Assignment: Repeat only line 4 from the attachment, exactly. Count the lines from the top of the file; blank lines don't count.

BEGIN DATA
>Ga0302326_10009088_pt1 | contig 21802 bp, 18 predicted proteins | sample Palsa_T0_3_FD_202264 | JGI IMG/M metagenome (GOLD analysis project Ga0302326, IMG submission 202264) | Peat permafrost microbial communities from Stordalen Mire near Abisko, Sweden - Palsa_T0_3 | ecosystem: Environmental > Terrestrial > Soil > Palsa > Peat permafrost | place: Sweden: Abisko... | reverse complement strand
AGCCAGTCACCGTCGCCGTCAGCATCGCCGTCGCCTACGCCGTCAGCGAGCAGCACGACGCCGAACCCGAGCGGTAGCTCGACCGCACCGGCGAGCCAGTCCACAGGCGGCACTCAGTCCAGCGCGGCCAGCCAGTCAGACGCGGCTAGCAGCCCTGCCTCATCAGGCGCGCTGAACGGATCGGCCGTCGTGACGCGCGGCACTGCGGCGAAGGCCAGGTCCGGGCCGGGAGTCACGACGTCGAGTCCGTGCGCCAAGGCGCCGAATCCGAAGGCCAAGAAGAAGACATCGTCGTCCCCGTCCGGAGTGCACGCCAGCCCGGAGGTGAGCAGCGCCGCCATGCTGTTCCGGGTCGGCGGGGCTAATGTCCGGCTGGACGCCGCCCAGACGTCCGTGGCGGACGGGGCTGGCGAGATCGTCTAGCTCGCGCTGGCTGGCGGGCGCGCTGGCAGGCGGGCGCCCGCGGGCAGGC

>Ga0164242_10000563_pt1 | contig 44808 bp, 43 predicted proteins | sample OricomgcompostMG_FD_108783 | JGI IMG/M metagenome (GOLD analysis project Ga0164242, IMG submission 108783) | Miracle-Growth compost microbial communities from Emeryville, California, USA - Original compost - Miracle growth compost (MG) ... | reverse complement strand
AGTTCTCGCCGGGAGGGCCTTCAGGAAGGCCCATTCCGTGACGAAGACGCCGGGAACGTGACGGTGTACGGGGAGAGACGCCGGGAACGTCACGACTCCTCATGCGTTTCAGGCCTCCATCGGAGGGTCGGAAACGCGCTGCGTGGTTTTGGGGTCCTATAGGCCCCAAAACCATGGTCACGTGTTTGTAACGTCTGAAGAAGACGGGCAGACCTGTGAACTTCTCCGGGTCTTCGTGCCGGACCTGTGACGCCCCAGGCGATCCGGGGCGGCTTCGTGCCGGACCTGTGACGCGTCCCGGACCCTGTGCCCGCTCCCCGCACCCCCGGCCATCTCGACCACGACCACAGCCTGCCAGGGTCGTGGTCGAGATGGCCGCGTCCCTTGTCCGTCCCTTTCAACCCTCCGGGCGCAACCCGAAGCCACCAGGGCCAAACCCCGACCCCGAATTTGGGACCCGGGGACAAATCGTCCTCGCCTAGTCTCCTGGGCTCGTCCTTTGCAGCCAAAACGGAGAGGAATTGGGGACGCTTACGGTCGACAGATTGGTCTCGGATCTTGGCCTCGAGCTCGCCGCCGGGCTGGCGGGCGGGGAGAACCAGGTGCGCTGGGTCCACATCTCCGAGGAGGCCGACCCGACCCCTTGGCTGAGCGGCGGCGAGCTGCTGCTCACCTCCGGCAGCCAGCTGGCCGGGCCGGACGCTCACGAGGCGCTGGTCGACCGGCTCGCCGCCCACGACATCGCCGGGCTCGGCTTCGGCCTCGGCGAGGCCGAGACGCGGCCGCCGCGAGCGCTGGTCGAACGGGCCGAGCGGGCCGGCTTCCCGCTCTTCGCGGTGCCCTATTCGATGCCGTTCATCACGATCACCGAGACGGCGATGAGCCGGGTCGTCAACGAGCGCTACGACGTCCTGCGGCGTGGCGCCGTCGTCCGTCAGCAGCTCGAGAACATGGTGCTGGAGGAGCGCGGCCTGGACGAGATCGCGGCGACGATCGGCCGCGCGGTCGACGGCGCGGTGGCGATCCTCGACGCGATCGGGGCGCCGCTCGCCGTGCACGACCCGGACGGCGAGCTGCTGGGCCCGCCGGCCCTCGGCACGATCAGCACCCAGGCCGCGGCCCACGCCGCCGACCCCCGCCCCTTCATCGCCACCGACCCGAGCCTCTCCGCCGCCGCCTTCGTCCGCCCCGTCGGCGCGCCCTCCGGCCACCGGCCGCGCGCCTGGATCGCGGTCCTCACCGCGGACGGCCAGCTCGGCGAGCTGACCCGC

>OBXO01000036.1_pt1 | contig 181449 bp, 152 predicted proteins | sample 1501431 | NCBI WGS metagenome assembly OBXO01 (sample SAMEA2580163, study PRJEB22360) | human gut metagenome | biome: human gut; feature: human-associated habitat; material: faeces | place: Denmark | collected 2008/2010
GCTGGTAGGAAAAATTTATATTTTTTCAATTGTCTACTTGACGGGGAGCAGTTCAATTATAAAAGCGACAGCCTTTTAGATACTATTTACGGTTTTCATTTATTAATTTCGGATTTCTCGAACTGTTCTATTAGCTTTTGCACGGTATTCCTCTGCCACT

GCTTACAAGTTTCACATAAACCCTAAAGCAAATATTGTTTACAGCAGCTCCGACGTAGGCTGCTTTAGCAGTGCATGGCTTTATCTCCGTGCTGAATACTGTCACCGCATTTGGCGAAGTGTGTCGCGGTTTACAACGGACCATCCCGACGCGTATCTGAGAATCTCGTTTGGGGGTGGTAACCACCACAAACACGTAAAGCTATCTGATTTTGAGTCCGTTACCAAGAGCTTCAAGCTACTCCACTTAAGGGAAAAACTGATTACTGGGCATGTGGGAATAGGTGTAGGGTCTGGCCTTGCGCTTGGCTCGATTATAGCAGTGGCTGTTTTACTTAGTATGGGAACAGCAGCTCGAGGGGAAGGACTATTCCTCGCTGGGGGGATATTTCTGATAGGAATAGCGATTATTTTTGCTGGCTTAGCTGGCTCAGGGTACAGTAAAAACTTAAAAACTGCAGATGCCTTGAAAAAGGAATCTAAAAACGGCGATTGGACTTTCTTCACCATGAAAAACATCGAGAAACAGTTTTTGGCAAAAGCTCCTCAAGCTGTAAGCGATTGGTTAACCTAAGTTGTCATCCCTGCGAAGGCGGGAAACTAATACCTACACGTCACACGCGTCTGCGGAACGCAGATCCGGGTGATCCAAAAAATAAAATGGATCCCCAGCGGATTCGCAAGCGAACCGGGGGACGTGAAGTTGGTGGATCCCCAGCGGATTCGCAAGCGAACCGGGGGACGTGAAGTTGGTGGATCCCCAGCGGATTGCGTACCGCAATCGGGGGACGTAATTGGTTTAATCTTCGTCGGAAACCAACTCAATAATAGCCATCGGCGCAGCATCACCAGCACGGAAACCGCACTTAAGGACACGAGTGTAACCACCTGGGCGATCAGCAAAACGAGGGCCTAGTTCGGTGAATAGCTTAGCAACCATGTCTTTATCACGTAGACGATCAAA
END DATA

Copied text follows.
AGTTCTCGCCGGGAGGGCCTTCAGGAAGGCCCATTCCGTGACGAAGACGCCGGGAACGTGACGGTGTACGGGGAGAGACGCCGGGAACGTCACGACTCCTCATGCGTTTCAGGCCTCCATCGGAGGGTCGGAAACGCGCTGCGTGGTTTTGGGGTCCTATAGGCCCCAAAACCATGGTCACGTGTTTGTAACGTCTGAAGAAGACGGGCAGACCTGTGAACTTCTCCGGGTCTTCGTGCCGGACCTGTGACGCCCCAGGCGATCCGGGGCGGCTTCGTGCCGGACCTGTGACGCGTCCCGGACCCTGTGCCCGCTCCCCGCACCCCCGGCCATCTCGACCACGACCACAGCCTGCCAGGGTCGTGGTCGAGATGGCCGCGTCCCTTGTCCGTCCCTTTCAACCCTCCGGGCGCAACCCGAAGCCACCAGGGCCAAACCCCGACCCCGAATTTGGGACCCGGGGACAAATCGTCCTCGCCTAGTCTCCTGGGCTCGTCCTTTGCAGCCAAAACGGAGAGGAATTGGGGACGCTTACGGTCGACAGATTGGTCTCGGATCTTGGCCTCGAGCTCGCCGCCGGGCTGGCGGGCGGGGAGAACCAGGTGCGCTGGGTCCACATCTCCGAGGAGGCCGACCCGACCCCTTGGCTGAGCGGCGGCGAGCTGCTGCTCACCTCCGGCAGCCAGCTGGCCGGGCCGGACGCTCACGAGGCGCTGGTCGACCGGCTCGCCGCCCACGACATCGCCGGGCTCGGCTTCGGCCTCGGCGAGGCCGAGACGCGGCCGCCGCGAGCGCTGGTCGAACGGGCCGAGCGGGCCGGCTTCCCGCTCTTCGCGGTGCCCTATTCGATGCCGTTCATCACGATCACCGAGACGGCGATGAGCCGGGTCGTCAACGAGCGCTACGACGTCCTGCGGCGTGGCGCCGTCGTCCGTCAGCAGCTCGAGAACATGGTGCTGGAGGAGCGCGGCCTGGACGAGATCGCGGCGACGATCGGCCGCGCGGTCGACGGCGCGGTGGCGATCCTCGACGCGATCGGGGCGCCGCTCGCCGTGCACGACCCGGACGGCGAGCTGCTGGGCCCGCCGGCCCTCGGCACGATCAGCACCCAGGCCGCGGCCCACGCCGCCGACCCCCGCCCCTTCATCGCCACCGACCCGAGCCTCTCCGCCGCCGCCTTCGTCCGCCCCGTCGGCGCGCCCTCCGGCCACCGGCCGCGCGCCTGGATCGCGGTCCTCACCGCGGACGGCCAGCTCGGCGAGCTGACCCGC